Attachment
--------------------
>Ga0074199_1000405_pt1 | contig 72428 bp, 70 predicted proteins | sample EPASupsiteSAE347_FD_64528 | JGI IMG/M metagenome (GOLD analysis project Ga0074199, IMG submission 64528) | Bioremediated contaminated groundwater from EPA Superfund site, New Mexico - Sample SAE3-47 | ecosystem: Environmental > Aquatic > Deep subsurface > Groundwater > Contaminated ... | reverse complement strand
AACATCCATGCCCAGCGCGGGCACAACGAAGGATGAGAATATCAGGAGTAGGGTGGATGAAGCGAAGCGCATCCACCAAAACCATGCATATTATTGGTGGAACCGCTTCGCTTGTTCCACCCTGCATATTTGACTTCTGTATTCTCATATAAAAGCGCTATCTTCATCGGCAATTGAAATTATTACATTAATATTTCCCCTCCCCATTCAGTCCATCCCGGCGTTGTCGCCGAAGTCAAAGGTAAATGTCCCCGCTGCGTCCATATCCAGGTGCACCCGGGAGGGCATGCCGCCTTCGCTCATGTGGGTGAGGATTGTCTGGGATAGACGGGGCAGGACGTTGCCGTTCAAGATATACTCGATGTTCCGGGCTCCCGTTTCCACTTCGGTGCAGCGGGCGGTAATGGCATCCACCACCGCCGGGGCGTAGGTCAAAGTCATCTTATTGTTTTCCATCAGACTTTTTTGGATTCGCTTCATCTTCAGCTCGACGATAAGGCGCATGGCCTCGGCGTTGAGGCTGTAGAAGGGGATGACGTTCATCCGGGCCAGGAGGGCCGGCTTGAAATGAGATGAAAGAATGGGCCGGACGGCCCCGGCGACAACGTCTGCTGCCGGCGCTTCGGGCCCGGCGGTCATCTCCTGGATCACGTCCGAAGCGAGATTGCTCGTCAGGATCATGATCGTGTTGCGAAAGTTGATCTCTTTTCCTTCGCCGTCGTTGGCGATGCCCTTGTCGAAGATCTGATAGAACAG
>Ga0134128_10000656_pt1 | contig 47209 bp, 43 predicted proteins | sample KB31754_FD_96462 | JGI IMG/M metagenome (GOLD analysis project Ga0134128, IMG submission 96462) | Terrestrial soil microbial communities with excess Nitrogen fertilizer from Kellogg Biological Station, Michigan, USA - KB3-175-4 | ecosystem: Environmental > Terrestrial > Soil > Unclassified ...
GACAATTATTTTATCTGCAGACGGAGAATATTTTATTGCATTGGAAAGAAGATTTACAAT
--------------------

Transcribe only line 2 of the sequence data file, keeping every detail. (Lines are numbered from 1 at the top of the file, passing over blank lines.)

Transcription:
AACATCCATGCCCAGCGCGGGCACAACGAAGGATGAGAATATCAGGAGTAGGGTGGATGAAGCGAAGCGCATCCACCAAAACCATGCATATTATTGGTGGAACCGCTTCGCTTGTTCCACCCTGCATATTTGACTTCTGTATTCTCATATAAAAGCGCTATCTTCATCGGCAATTGAAATTATTACATTAATATTTCCCCTCCCCATTCAGTCCATCCCGGCGTTGTCGCCGAAGTCAAAGGTAAATGTCCCCGCTGCGTCCATATCCAGGTGCACCCGGGAGGGCATGCCGCCTTCGCTCATGTGGGTGAGGATTGTCTGGGATAGACGGGGCAGGACGTTGCCGTTCAAGATATACTCGATGTTCCGGGCTCCCGTTTCCACTTCGGTGCAGCGGGCGGTAATGGCATCCACCACCGCCGGGGCGTAGGTCAAAGTCATCTTATTGTTTTCCATCAGACTTTTTTGGATTCGCTTCATCTTCAGCTCGACGATAAGGCGCATGGCCTCGGCGTTGAGGCTGTAGAAGGGGATGACGTTCATCCGGGCCAGGAGGGCCGGCTTGAAATGAGATGAAAGAATGGGCCGGACGGCCCCGGCGACAACGTCTGCTGCCGGCGCTTCGGGCCCGGCGGTCATCTCCTGGATCACGTCCGAAGCGAGATTGCTCGTCAGGATCATGATCGTGTTGCGAAAGTTGATCTCTTTTCCTTCGCCGTCGTTGGCGATGCCCTTGTCGAAGATCTGATAGAACAG